So in its zeal to make passenger trains safer by making sure that no passenger rail car on the national network will deform if was unfortunate enough to collide with a coal freight train (whether or not anyone could remember a coal train operating in that location), the federal government has undermined the competitiveness of rail technology and forced everyone to take much more serious risks on the highways, where the risk of death is many times higher than the rails.  And where no one expects a passenger automobile to bounce back from a head-on collision with a semi-trailer.

Maybe it’s time that regulators considered that heavier passenger trains and a less connected rail system are not actually a safer or more convenient for the public at large.  A lighter passenger train (or trolley service on regular railways) operating on the national rail network might help drivers off of the roads … and that alone would save lives.

Waiting With a Bicycle at a Light that Never Turns Green

A change in the law governing bicycles recently was in the news.  In January, the Massachusetts legislature adopted a regime of traffic-ticketing to enforce existing laws that require bicyclists to, for example, stop at red traffic lights.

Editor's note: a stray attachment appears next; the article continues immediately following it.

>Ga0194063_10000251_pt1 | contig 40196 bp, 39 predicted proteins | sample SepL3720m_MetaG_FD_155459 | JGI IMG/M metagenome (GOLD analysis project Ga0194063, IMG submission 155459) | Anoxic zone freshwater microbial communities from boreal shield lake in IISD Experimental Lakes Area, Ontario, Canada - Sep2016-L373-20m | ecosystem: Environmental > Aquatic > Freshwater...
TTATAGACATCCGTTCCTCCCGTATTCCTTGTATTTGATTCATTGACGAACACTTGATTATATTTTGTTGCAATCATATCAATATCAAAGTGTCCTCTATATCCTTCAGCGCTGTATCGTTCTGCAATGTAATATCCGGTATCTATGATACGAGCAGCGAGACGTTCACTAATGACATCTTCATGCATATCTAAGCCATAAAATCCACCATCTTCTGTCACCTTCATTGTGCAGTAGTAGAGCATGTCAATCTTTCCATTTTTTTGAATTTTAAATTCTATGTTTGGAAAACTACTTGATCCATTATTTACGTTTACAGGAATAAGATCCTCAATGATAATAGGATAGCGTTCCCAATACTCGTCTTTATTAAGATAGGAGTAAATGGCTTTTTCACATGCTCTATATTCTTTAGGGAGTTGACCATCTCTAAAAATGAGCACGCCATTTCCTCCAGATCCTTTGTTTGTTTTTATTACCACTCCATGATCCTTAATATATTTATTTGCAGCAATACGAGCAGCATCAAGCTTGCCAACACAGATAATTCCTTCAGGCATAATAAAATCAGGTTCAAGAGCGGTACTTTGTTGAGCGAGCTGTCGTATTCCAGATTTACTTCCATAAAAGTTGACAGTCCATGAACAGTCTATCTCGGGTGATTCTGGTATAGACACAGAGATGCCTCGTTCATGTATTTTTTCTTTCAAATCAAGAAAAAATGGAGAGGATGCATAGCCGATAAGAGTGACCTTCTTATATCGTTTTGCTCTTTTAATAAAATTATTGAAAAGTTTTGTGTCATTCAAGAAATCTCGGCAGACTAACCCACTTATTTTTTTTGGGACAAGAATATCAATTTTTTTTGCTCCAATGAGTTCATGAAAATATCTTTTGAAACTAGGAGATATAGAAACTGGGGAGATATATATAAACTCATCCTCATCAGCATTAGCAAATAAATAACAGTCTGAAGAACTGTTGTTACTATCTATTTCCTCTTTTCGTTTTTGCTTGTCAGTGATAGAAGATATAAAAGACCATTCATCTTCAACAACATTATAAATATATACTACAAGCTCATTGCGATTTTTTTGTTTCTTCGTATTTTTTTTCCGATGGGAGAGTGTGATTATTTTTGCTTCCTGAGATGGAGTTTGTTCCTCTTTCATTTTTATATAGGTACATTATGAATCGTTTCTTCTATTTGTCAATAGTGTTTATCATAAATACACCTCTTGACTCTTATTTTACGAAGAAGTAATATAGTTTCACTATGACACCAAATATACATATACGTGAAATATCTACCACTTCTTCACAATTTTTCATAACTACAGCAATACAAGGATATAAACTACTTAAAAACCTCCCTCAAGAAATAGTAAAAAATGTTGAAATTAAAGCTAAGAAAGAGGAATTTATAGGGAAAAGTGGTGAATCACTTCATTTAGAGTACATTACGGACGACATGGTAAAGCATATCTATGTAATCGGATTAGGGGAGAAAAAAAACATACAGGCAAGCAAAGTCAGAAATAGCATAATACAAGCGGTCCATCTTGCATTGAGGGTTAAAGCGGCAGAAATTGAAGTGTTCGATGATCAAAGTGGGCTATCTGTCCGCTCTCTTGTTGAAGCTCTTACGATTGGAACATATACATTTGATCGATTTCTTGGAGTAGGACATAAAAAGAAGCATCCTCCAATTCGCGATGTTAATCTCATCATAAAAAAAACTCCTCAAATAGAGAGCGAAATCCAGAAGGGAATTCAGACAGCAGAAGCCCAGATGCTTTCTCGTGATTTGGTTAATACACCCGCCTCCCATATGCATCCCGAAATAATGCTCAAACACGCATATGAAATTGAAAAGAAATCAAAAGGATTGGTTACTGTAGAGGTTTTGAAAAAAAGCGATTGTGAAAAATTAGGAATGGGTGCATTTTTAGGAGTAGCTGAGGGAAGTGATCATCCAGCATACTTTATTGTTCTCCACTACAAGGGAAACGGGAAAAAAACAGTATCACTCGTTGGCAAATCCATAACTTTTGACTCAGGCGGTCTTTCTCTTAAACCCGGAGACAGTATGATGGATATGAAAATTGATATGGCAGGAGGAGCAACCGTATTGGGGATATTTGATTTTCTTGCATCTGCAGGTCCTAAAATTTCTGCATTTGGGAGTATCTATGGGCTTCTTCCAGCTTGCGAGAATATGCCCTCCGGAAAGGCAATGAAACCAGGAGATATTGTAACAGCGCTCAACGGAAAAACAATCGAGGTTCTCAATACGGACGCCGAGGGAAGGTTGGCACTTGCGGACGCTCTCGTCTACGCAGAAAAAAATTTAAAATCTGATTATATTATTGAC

The Legislature was wise to insist that bicyclists err on the side of safety and caution.  Someone on the road has to, and it probably won’t be automobile drivers, chatting on cell phones and shuffling through the songs on i-pods.

Traffic Sensor Doesn't Notice Bikes

Traffic Sensor Doesn't Notice Bikes

So here’s a question:  what is a bicyclist lawfully required to do when the light never turns green?  It’s a frequent problem.  Modern traffic lights (i.e. the ones used everywhere except the city of Boston) are triggered by sensors that detect automobiles.  Roll over the sensor in a Chevy, and the light turns green.  Roll over the sensor on a Raleigh bicycle and … the light stays red.  It never turns green.  Ever.  Roll back and forth on it.  Jump up and down.  Nothing.